Academics discuss Burmese reforms and Rohingya genocide in Sweden
Burma Times: 13.Feb 2015
In 2007, a saffron revolution led by Burmese monks was cheered on by the world. Yet within a few years, the Buddhist monks in Burma and Sri Lanka had gained reputation as neo Nazis. These were the words of Dr Maung Zarni at a seminar on the developments in Burma on February 10 at the Swedish Institute of International Affairs (UI), in collaboration with the Swedish Rohingya Association.
Noted academics Dr Marte Nilsen, historian of religions and Senior Researcher at the Peace Research Institute of Oslo, and Joakim Kreutz, Research Fellow at UI also spoke at the seminar which among other issues discussed the ethnic cleansing of Rohingya Muslims in the context of contemporary Burmese politics.
The Burmese democracy advocate Dr Maung Zarni compared the situation in modern day Burma to Nazi Germany. Quoting Martin Kuther King, Zarni drew another parallel with the German dictatorship saying, “Everything Hitler did was legal.”
On the issue of Rohingya Muslims, Dr Zarni contradicted the prevailing impression that it was a communal conflict pitting Buddhists against Muslim. Instead it was a one way persecution of a minority community by the Buddhist state, said Dr Zarni. According to the democracy activist, the Burmese military had devised a strategic calculation that a 2 million strong Muslim population concentrated in one single pocket near one of the most populated Muslim country in the world was a security risk. “Their solution was to decrease the number as much as possible,” said Dr Zarni.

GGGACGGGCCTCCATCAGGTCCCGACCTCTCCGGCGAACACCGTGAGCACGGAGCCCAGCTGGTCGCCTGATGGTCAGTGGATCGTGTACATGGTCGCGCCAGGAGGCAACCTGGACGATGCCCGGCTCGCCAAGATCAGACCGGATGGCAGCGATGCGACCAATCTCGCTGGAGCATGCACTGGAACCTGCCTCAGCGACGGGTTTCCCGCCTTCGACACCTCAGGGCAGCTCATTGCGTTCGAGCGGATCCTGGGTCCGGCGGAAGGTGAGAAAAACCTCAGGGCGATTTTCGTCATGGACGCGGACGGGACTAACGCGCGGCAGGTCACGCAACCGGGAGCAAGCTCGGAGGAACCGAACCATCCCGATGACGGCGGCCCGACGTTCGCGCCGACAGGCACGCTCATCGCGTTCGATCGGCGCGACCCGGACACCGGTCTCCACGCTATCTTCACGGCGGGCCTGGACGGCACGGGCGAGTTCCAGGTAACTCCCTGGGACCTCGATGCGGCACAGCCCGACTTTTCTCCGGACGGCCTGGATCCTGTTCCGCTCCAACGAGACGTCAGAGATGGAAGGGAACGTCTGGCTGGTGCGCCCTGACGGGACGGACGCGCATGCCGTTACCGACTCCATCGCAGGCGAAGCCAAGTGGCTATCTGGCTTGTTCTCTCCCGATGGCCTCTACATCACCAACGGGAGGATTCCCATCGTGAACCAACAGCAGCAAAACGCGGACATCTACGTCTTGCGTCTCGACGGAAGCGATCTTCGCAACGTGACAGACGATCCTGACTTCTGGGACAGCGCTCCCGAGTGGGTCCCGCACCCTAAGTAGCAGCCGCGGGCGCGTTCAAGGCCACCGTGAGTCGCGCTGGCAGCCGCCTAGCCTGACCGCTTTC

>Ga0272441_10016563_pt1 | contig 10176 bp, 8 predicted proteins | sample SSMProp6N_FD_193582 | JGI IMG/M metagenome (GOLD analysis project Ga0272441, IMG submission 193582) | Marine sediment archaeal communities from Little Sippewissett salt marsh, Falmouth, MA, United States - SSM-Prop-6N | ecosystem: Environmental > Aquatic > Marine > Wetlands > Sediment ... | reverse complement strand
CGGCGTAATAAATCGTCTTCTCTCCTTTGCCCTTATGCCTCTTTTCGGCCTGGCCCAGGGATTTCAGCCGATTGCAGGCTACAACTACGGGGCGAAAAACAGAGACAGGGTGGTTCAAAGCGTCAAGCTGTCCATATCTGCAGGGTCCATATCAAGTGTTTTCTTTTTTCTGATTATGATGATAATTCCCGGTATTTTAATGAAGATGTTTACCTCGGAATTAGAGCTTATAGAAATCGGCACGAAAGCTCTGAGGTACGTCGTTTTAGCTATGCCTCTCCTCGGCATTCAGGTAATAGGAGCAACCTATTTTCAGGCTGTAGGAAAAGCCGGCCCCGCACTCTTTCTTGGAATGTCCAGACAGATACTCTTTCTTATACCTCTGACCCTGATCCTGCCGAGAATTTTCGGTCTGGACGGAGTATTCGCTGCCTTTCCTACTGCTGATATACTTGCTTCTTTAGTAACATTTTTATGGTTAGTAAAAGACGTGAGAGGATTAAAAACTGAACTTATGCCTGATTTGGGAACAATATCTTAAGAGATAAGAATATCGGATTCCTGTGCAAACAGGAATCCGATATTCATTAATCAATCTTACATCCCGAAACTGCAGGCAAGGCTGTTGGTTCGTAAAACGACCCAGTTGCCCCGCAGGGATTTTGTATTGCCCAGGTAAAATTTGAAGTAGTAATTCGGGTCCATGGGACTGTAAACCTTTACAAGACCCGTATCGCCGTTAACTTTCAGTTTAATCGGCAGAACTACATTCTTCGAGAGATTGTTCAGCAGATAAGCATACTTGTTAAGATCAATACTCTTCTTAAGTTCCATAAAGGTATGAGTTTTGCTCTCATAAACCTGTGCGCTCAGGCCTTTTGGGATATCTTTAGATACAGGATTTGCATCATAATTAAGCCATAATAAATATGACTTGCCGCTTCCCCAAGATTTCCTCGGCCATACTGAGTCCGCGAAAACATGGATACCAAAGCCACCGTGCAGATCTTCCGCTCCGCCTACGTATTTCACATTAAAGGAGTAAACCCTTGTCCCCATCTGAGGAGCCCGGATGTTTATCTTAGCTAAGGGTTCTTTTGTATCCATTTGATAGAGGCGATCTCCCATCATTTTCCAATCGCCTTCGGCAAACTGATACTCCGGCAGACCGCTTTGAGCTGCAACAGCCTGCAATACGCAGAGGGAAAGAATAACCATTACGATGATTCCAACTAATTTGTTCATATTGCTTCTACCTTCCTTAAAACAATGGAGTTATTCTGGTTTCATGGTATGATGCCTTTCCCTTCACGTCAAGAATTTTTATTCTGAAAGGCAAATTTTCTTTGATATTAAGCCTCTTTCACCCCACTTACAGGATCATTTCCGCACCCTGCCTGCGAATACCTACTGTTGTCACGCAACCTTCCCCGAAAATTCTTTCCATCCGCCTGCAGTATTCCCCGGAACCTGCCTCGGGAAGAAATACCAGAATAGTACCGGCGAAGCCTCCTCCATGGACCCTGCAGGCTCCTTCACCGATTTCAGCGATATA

“This is no common communal conflict, but state directed genocide,” he added.
Speaking earlier Dr Marte Nilsen said that the anti Rohingya violence should be considered within the frame of the entire anti Muslim violence in Burma. She also spoke about the reforms and the barriers to peace with the ethnic minorities. On the latter subject, Dr Nilsen said there were shortcomings from the ethnic armies as well as government forces, a point disputed by Dr Zarni who pointed out that the army’s determination not to accept a federal government was the major obstacle.
Dr Zarni also described how the Burmese junta in the aftermath of the overthrow of brutal dictators in the Middle East devised an exit strategy. “The world was surprised when they (Burmese regime) launched the regime but not the western governments,” said Dr Zarni. He also spoke in length and gave accounts on how the west was never serious in promoting the democratisation of his country.
Joakim Kreutz spoke last saying how optimism surrounding a permanent ethnic peace was shattered after high hopes were raised a year ago.
The seminar ended with a questions and answers session.